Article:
Excerpt from one of my manuscripts. If you’re a hillbilly.

You’d never be able to guess from laying your eyes on us, or hearing me talk, but I was born in Arkansas. Just like my daddy and his daddy before him…  I’d be the last. It took a while, but I finally figured out that you can take the hillbillies out of the South, but you can’t take the South out of the hillbillies. That takes generations.

My dad and his siblings were born to a half breed American Indian man who was a cotton picking sharecropper. He ran moonshine to put beans on the table and for the spirited perks. Theirs was more like a prison sentence than a childhood. Folks reared in those harsh times lived by the unspoken oath to teach kids to be tough for fear that otherwise it could mean certain death. Or worse, disgracing the family name and tarnishing the only thing they ever owned outright; their pride.

The brood born in the struggling south couldn’t trade that pride for milk, a chicken, tobacco, tomatoes, okra, or a swallow of shine, but that didn’t mean it wasn’t valuable. They couldn’t trade any of those luxury items for any leather bound copy of the Good Book neither, but that didn’t mean it wasn’t worth more than silver or gold. It’s just that everybody they knew already had one—even if they couldn’t read it or never did. That was the job of the preacher man I suppose. One thing they learned good and fast was to quote the parts of the Good Book that justified their lives and actions, but that’s not an art practiced only in the South, maybe just perfected there.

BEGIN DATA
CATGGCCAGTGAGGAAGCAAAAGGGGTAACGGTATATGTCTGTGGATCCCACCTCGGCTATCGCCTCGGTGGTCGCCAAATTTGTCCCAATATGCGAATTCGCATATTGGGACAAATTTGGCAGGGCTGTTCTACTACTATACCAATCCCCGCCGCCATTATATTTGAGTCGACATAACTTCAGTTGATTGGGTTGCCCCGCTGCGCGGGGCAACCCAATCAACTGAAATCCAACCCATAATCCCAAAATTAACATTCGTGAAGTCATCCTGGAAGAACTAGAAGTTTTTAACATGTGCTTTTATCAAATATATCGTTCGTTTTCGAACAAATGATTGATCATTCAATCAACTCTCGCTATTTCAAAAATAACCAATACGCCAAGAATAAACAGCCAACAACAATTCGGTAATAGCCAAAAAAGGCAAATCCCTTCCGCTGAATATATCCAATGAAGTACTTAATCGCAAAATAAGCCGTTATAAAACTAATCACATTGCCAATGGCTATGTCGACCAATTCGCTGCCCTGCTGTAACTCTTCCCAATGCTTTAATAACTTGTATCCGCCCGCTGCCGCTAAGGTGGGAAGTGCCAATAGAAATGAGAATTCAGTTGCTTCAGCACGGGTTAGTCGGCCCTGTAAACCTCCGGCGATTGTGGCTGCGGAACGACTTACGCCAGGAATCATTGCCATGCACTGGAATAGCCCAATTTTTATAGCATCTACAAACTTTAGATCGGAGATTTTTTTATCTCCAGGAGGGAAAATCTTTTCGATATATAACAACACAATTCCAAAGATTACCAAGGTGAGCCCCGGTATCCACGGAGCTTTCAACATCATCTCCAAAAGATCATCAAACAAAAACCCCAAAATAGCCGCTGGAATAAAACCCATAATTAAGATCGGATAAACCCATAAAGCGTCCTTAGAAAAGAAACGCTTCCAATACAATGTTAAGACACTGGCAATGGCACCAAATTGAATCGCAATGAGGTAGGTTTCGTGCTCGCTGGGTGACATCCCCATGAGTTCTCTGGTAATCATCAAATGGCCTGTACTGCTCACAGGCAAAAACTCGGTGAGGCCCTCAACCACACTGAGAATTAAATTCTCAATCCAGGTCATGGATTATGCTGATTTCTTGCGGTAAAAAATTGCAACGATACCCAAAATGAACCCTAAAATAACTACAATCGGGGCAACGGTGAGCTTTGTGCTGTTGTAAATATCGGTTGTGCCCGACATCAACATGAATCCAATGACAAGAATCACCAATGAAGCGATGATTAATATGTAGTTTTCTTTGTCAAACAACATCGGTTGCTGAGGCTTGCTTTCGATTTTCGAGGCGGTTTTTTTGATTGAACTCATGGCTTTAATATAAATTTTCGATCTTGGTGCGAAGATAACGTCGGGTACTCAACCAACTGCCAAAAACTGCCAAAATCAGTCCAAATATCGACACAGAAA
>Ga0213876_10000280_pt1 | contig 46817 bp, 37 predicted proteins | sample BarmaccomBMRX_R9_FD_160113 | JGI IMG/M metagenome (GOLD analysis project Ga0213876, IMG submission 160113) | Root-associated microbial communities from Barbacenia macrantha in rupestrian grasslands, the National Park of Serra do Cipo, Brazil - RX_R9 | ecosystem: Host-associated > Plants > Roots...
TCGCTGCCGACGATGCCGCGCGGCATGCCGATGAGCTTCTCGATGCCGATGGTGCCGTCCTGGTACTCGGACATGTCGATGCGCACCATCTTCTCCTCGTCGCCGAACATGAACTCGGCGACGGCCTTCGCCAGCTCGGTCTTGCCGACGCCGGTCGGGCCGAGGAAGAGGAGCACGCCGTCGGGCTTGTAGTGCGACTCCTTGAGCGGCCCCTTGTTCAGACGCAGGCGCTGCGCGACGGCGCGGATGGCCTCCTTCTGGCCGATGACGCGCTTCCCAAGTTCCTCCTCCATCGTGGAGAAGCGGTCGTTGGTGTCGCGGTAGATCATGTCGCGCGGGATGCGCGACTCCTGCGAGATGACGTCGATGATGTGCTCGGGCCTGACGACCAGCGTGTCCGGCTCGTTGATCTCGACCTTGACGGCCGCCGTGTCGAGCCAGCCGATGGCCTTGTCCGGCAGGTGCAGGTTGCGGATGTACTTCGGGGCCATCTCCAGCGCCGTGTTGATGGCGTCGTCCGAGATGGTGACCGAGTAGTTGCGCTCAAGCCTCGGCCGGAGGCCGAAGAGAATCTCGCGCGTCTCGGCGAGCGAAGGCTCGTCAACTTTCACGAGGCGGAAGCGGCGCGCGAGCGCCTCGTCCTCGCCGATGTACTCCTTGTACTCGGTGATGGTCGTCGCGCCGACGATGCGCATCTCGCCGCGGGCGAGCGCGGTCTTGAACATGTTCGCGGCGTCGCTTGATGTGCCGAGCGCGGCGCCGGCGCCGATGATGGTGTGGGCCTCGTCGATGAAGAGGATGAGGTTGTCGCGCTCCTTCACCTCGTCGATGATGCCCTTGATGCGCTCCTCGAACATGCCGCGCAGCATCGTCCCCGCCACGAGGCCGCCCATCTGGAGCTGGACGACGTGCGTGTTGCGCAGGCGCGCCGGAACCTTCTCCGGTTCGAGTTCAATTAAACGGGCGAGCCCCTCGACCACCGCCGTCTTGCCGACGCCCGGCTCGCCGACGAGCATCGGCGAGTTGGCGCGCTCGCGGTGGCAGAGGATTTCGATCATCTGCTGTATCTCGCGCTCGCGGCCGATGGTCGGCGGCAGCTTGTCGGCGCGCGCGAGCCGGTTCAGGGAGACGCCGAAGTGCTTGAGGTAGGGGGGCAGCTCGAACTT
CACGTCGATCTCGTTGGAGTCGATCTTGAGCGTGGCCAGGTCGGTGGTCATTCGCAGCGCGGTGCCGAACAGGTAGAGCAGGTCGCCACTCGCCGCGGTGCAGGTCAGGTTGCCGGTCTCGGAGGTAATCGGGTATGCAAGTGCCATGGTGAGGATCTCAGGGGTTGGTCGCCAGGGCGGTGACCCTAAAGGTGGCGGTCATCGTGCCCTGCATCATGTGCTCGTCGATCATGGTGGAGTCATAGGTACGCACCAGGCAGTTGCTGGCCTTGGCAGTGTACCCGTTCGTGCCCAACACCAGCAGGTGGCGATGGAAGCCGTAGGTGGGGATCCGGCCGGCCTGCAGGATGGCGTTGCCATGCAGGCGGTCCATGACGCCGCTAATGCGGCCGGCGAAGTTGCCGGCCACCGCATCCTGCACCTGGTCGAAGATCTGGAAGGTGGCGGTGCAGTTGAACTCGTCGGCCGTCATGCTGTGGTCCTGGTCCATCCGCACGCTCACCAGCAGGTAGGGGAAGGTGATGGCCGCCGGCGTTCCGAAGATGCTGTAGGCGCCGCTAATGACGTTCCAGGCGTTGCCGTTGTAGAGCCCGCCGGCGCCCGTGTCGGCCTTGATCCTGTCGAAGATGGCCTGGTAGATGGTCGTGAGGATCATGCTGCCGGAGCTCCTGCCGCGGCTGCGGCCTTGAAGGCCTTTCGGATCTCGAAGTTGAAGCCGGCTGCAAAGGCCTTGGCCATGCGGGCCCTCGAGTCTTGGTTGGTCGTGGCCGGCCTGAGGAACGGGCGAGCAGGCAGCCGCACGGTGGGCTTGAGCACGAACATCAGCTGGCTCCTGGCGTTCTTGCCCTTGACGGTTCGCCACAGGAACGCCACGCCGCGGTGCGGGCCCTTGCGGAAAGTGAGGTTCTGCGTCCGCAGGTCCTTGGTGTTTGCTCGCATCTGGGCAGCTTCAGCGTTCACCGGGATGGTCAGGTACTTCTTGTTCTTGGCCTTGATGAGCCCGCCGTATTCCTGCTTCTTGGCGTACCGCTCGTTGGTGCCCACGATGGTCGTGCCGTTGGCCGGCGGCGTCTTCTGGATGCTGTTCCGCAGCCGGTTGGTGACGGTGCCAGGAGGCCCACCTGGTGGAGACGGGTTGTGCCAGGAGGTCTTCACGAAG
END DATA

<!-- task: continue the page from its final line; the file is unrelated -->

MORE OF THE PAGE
image courtesy of Amazon.com

My dad’s oldest brother, my Uncle Buck, swore it was Troy and Leatha dropping him in a gunnysack and nailing him to the wall of the shack that made him so damn mean. That shack they called home was more like a shelter than a house, and if it happened to snow outside, a fair amount ended up inside.

The nail they used to hang Buck on the wall of the shack was a lot like them, and all of us really. You push and beat on a person enough, whether it be mentally or physically or both, and pretty soon the weak part shows up where we bend just like it does in a nail.

There’s a place in all of us that is softer than the rest of us, a place that is apt to bend first. It’s our weak spot, like the weakest link in a chain. And once we bend in a particular way and place, we’re prone to bend there over and over… even after meticulous re-straightening.

A bent nail is close to useless… not suited for the job it was designed for. It almost takes a miracle to drive a bent nail. I suppose that’s why all of us, just like the nail, try to keep our loved ones on the straight and narrow… but the paths of this life are beset with detours.

If you wanna make a boy tough, you take him into the cotton fields. You wanna make a boy mean, you trap him in a sack like an animal and pin him to a wall with a good and straight nail until he thinks like a badger. Or, if you’re a hillbilly, you do both.